Chapter

Industrial Accidents and Novel Insurances

Paul Fyfe

in By Accident or Design

Published in print April 2015 | ISBN: 9780198732334
Published online May 2015 | e-ISBN: 9780191796678 | DOI: https://dx.doi.org/10.1093/acprof:oso/9780198732334.003.0004
Industrial Accidents and Novel Insurances

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  • Literary Studies (19th Century)
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Few problems so plagued the industrializing city as fires. In the 1840s, on the uncertain ground of places like Manchester in England’s north, a diverse cohort of manufacturers, business agents, and writers struggled to deal with the challenges of prediction, valuation, and compensation that industrial fires uniquely raised. They comprise a broader discourse of risk management which includes insurance agents as well as novelists like Elizabeth Gaskell, whose novel Mary Barton defines accidents, liability, and compensation on its own terms. Although the Victorian novel would be denigrated for its ‘queer elements of the accidental and the arbitrary’ (in Henry James’s words), Gaskell’s example reveals how the novel absorbs accidents as a practice of the genre, very much related to its cultural interventions.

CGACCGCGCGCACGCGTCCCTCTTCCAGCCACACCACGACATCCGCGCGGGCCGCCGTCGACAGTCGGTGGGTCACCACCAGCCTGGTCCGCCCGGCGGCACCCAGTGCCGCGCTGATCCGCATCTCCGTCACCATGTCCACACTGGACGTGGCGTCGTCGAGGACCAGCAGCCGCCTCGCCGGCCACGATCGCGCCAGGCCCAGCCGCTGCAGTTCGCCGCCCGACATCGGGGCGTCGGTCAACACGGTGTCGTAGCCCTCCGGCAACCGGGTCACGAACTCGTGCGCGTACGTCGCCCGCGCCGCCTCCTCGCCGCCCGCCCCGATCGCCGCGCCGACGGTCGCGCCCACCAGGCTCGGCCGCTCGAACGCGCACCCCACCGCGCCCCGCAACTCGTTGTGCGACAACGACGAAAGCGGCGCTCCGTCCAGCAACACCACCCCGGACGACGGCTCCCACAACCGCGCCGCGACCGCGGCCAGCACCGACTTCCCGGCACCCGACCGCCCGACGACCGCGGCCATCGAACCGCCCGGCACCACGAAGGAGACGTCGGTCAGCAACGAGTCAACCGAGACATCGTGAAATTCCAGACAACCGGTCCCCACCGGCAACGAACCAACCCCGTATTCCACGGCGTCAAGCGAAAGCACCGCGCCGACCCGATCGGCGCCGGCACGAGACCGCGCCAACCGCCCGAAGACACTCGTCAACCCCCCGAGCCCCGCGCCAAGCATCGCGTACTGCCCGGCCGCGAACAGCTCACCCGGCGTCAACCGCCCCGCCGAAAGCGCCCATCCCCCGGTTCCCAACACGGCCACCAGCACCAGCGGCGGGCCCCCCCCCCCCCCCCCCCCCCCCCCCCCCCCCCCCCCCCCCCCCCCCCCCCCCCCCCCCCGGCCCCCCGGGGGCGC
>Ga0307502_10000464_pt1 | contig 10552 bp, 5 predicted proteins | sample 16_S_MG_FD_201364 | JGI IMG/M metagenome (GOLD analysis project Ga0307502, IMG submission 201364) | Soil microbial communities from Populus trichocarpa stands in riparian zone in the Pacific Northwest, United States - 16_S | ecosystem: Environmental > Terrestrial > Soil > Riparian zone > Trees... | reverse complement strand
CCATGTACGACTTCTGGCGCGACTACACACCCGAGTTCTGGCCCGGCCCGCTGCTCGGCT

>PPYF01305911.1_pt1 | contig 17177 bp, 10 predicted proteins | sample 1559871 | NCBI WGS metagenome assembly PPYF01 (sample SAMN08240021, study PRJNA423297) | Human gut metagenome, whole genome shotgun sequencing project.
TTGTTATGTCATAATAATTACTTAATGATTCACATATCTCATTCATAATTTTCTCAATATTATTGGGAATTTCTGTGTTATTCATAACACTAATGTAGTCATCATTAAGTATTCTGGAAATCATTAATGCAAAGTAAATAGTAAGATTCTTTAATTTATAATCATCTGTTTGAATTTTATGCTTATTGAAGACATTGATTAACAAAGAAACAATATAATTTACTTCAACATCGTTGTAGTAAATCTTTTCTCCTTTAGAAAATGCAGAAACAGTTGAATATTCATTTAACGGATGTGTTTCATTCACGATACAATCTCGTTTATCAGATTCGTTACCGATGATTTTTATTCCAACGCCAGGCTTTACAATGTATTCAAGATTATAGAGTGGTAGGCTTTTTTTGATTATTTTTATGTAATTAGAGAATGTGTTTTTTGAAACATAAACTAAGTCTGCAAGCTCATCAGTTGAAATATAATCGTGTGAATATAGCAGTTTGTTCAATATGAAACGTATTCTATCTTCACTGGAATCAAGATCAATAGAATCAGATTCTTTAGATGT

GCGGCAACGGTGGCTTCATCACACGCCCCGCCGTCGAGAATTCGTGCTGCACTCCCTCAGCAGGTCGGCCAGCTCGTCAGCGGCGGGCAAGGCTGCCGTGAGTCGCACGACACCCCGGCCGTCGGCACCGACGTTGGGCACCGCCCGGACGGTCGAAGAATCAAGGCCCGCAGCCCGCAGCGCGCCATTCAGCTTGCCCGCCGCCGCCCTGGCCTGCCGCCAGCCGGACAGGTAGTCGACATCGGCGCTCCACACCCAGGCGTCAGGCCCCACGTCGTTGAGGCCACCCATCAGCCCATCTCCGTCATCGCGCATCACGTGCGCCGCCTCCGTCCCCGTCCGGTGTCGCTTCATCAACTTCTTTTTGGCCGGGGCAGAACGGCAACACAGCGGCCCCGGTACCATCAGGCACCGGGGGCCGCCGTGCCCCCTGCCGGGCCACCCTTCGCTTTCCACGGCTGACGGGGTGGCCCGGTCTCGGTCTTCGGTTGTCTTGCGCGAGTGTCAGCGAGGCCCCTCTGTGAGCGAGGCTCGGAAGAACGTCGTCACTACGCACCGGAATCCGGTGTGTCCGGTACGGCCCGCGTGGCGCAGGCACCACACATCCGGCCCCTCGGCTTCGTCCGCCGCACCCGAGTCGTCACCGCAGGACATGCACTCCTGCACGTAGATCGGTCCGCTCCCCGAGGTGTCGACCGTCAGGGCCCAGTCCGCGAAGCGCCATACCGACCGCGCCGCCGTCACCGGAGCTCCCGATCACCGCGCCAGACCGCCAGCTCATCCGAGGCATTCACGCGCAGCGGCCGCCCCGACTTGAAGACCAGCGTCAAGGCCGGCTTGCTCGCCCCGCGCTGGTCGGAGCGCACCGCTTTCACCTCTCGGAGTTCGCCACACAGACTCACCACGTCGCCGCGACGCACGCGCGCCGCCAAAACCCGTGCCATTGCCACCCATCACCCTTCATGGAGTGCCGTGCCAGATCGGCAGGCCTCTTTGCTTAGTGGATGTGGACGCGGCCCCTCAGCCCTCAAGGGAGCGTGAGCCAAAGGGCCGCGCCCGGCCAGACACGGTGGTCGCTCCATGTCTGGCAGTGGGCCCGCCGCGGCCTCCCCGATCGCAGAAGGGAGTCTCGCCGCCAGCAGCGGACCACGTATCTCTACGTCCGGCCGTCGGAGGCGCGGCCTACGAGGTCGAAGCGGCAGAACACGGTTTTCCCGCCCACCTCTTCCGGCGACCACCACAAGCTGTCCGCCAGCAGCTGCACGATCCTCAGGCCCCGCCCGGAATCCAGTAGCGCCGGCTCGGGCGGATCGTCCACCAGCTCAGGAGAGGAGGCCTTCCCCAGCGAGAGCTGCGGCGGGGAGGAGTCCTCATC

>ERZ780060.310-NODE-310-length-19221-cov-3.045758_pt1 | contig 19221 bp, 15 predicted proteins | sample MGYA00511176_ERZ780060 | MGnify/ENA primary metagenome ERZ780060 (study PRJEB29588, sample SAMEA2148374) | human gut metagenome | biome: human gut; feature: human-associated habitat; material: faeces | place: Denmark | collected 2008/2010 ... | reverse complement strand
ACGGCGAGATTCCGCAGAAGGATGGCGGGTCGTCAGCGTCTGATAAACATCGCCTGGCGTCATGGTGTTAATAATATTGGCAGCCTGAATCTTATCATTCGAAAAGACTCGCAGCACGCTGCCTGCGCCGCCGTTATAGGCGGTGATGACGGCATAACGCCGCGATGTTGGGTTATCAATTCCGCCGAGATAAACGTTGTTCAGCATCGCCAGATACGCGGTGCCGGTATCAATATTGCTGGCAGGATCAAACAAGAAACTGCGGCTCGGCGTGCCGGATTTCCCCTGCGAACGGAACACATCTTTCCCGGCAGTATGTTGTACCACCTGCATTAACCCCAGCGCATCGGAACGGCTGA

Keywords: Elizabeth Gaskell; Mary Barton; Victorian novel; insurance; industrial city; fire; probability; risk; loss; accident; genre

Chapter.  13998 words.  Illustrated.

Subjects: Literary Studies (19th Century) ; Literary Theory and Cultural Studies

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